The team must now decide who is the parasite’s actual host. Making the wrong choice runs the risk of administering the worm into a new host, and they’re down to their last arctic ice worm, so there can be no do-overs. Scully examines Mulder and doesn’t believe that he is the host, but Dr. Hodge and Dr. DaSilva attempt to put the worm in his ear against Scully’s wishes. At the last moment, right when Dr. DaSilva is about to infect Mulder with the parasite, Dr. Hodge notices the grotesque wriggling of the worm beneath her skin. The group overpowers DaSilva and inserts the worm in her ear, effectively dispelling the risk of contaminating the population with the parasite once and for all.

Overall, “Ice” is an excellent standalone episode from The X-Files. It was influential in ways that earned the new show critical acclaim and set tones that affected the series for seasons to come. The tense undertones of paranoia and distrust required Scully and Mulder’s complex relationship to develop more fully in a way that was necessary for the success of their dynamic throughout the series. Also, critics have noted that Scully was depicted as a more competent and intelligent investigator than in earlier episodes from the first season, defining her character as coequal to Mulder’s. For the first time in the series, in “Ice,” Scully is not being led by Mulder through bizarre paranormal scenarios that are insurmountably foreign to her; here, Scully and Mulder are equally vulnerable and their mutual trust is tested. Scully’s expert scientific acumen is necessary for their escape from the arctic research center.

The conceptualization for “Ice” is largely indebted to John Carpenter’s The Thing (1982) and to the 1938 novella that The Thing is based on, John W. Campbell’s Who Goes There? “Ice” draws from The Thing’s notion of an extraterrestrial parasitic organism infecting a group of arctic researchers, who come to realize that they cannot trust each other as paranoia sets in. However, inspiration for “Ice” did not only come from science fiction precedents. The X-Files writer Glen Morgan was first inspired to write this episode after reading a Science News article about men in Greenland who found a 250,000-year-old item encased in ice. [1] Biologists have confirmed the scientific verisimilitude of “Ice,” explaining that parasitic worms really can attach to the human hypothalamus because it is not blocked by the blood-brain barrier. [2]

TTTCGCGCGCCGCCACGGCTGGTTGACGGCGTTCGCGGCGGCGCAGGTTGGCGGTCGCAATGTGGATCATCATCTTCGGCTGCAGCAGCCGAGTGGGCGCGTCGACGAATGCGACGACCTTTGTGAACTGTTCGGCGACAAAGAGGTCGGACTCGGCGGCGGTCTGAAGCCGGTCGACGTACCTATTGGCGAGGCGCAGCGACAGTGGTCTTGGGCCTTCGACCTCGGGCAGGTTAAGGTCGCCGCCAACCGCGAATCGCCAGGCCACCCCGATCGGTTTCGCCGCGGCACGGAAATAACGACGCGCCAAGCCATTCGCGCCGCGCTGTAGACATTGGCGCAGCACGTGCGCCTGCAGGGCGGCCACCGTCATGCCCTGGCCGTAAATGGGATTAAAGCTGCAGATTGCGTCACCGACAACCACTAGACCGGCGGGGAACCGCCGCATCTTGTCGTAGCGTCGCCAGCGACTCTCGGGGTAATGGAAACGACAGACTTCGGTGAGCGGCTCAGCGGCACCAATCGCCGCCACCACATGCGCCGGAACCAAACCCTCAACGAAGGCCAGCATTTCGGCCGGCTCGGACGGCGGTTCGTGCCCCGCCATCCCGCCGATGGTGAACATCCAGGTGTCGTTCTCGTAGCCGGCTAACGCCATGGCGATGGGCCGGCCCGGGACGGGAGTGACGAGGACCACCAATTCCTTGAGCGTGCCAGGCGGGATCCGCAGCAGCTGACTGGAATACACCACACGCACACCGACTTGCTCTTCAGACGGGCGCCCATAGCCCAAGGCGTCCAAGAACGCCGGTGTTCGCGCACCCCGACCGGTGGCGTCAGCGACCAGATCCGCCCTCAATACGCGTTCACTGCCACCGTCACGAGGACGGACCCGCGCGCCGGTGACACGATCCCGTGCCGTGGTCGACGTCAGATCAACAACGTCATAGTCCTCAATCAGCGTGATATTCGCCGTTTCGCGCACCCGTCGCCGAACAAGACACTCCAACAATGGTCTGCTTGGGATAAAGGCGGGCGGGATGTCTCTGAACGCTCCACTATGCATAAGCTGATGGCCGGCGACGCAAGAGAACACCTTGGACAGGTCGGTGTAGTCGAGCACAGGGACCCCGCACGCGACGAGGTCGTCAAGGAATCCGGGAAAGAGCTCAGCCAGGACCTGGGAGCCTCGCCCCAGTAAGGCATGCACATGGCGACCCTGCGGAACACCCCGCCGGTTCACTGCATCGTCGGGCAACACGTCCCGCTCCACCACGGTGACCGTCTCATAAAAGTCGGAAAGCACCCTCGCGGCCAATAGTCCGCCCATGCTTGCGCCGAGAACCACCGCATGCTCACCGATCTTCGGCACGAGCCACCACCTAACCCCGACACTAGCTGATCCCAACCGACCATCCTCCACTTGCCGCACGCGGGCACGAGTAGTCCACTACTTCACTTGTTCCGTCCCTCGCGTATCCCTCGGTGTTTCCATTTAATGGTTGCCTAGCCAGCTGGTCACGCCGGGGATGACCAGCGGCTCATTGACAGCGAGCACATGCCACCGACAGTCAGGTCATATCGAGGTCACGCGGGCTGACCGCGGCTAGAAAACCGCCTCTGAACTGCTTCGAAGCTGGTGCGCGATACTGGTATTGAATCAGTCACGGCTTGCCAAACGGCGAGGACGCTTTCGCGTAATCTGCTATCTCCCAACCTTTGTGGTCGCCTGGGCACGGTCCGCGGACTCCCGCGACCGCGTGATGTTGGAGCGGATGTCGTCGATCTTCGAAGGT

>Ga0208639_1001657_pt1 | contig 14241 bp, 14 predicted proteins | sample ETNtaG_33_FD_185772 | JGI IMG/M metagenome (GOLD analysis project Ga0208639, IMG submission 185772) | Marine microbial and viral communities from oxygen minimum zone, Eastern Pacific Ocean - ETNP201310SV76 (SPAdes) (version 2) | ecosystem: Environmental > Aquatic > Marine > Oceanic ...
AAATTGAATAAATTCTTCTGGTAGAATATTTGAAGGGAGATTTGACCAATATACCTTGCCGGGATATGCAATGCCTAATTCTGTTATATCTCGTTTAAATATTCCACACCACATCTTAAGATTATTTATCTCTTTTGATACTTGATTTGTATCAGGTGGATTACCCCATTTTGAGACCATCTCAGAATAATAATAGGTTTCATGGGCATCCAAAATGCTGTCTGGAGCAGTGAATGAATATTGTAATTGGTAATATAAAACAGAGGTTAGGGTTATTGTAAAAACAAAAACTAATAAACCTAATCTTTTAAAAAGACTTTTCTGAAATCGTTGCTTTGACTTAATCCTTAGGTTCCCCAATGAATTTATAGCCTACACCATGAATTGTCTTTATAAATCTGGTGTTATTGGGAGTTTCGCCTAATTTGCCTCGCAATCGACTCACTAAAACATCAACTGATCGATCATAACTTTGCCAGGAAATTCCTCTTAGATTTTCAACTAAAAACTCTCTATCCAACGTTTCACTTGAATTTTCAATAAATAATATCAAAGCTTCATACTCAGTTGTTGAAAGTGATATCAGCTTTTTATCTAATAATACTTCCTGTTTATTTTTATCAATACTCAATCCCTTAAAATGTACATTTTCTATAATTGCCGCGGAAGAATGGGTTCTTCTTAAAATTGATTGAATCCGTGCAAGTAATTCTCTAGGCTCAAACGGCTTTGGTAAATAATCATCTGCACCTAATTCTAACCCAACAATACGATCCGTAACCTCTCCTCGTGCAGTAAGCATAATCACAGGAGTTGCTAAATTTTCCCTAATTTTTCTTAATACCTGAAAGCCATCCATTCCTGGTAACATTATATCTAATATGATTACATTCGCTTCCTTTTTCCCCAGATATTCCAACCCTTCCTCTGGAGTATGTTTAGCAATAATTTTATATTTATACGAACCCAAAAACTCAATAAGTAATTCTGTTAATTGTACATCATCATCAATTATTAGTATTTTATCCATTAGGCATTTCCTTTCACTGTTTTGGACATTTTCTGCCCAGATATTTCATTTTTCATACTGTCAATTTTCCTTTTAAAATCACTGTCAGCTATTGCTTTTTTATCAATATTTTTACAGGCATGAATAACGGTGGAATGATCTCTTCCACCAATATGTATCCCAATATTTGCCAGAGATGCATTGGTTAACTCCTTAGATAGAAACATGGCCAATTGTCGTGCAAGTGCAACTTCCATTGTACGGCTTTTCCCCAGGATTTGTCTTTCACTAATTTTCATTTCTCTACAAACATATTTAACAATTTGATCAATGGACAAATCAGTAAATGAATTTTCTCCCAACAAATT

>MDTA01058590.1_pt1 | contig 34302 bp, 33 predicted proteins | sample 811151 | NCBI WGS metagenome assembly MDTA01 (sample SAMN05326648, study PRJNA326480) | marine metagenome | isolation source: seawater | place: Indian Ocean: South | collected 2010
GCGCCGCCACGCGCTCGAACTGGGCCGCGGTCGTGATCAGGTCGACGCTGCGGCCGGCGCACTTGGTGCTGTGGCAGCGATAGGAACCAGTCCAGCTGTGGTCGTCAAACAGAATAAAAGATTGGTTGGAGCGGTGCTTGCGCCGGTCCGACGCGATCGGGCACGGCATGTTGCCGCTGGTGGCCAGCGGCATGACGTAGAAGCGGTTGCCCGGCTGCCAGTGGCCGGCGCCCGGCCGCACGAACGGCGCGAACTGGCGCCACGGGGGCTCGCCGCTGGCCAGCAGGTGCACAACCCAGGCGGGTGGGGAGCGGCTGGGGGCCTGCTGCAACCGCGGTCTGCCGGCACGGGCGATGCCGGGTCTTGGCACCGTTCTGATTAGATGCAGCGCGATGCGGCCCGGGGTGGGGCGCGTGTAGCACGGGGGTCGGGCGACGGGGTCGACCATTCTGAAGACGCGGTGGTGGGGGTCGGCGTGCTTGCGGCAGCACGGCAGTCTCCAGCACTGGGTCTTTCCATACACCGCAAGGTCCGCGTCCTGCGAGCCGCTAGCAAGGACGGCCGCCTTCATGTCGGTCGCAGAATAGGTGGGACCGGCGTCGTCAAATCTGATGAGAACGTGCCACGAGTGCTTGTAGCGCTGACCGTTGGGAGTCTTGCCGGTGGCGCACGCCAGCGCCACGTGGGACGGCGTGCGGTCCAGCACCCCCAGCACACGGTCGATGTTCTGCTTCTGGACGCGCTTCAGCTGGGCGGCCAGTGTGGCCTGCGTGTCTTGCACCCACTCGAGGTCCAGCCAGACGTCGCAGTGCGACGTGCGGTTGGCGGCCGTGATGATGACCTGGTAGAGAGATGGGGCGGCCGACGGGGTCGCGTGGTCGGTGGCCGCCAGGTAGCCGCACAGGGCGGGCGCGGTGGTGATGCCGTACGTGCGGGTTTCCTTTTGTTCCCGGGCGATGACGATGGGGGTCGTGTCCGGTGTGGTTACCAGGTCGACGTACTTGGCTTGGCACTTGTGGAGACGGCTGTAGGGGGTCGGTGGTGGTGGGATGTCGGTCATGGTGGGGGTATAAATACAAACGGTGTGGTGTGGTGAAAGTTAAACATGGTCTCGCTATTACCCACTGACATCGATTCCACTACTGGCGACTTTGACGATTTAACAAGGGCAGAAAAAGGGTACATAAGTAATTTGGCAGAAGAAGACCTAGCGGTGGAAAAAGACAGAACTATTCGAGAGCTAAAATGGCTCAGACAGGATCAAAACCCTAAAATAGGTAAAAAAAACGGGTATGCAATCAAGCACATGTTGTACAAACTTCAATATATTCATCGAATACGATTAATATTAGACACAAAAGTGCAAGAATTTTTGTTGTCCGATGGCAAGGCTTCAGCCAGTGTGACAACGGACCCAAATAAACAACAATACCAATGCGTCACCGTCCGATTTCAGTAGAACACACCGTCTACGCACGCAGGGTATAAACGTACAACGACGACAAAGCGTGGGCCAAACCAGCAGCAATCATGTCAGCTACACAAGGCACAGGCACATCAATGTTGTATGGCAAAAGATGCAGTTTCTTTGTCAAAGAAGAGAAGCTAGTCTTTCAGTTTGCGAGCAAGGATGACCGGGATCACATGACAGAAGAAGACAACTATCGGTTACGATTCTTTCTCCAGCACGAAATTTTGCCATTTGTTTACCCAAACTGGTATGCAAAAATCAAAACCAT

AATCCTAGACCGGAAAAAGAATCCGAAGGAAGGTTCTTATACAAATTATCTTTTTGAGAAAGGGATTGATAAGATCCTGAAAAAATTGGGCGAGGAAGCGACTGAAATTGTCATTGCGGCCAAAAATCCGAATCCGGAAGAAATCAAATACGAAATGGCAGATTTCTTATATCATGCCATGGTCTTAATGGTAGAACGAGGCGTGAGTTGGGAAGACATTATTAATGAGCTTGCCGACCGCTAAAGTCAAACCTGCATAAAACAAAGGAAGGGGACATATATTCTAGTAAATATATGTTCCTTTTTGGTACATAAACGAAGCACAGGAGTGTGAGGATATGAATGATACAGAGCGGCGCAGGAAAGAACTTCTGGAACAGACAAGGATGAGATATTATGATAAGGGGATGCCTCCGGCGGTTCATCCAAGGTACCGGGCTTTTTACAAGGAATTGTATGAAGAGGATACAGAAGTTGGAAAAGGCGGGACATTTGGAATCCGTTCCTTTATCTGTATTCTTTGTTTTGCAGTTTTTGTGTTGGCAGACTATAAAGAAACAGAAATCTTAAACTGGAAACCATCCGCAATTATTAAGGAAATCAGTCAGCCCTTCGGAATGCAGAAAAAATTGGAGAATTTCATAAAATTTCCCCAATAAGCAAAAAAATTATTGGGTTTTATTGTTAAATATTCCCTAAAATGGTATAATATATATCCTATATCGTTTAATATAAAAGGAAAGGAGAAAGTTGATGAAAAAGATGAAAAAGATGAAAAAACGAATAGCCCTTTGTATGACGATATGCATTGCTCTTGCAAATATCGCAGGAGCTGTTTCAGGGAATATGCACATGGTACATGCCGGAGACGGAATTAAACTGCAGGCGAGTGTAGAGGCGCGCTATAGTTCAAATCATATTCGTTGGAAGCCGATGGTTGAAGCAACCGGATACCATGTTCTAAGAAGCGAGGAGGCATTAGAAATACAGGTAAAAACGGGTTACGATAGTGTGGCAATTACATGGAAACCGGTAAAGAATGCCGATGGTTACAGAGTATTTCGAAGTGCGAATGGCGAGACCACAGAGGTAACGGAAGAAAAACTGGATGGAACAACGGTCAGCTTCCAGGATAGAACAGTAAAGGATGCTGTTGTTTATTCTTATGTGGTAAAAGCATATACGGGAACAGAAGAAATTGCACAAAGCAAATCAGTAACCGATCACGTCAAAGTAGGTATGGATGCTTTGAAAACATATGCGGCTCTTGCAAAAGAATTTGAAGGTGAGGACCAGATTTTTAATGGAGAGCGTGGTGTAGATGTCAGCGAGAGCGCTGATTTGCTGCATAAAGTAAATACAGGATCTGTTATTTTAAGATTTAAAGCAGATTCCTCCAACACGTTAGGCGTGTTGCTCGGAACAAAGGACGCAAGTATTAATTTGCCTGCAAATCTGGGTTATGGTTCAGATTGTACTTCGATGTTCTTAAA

It’s still there, Scully. 200,000 years down under the ice.

True to its initial conceptualization as science fiction based in fact, more recent scientific discoveries about the survival of ancient organisms in arctic ice and about the mind-control capabilities of parasites have legitimized the terrifying potential for events similar to those depicted in “Ice” to actually occur. In the past few years and as recently as this very month, multicellular organisms such as nematodes have been thawed out and resuscitated after being frozen in arctic ice and permafrost for as long as 40,000 years. [3][4]The notion of primordial life forms potentially reawakening to our epoch as arctic ice melts in rising global temperatures is unsettling enough but hold on to your hats because recent research about parasites is even ghastlier.

Now proven scientific theories reveal that parasites really do have the ability to infiltrate the neural command centers of a host organism’s brain to manipulate its behavior in ways that are often fatal to the host. [5] Researchers are discovering that parasitic microbes and multicellular organisms are powerfully dominant in the biosphere, and new theories abound that parasites directly influence human behavior. [6] This isn’t all to say that ancient and/or extraterrestrial worms are liable to thaw out from arctic ice and start permeating human brains on a massive scale (…or are they?). However, “Ice” as a standalone episode from The X-Files is a testament to the show’s ability to thrill and chill us with gruesome tales that blur the definitive line between what is and is not possible. Join me in weeks to come as I take further close looks at standout X-Files episodes that remind us, as always, that truth can be stranger than fiction.

 

[1] Goldman, Jane. The X-Files Book of the Unexplained. New York: Harper Entertainment, 2008.

[2] Simon, Anne. The Real Science Behind the X-Files: Microbes, Meteorites, and Mutants. New York, Touchstone, 2001.

[3] Solly, Meilan. “Ancient Roundworms Allegedly Resurrected from Russian Permafrost.” Smithsonian Magazine, 30 July 2018.

[4] Ackerman, Daniel. “Ancient Life Awakens Amid Thawing Ice Caps and Permafrost.” The Washington Post, 7 July 2019.

[5] Jones, Lucy. “Ten Sinister Parasites That Control Their Hosts’ Minds.” British Broadcasting Corporation (BBC), 16 March 2015.

[6] McAuliffe, Kathleen. This Is Your Brain on Parasites: How Tiny Creatures Manipulate Our Behavior and Shape Society. Boston: Mariner Books, 2017.


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Written by Rebecca Saunders

Rebecca is an aspiring academic librarian with a background in literary studies, comparative literature, and film studies.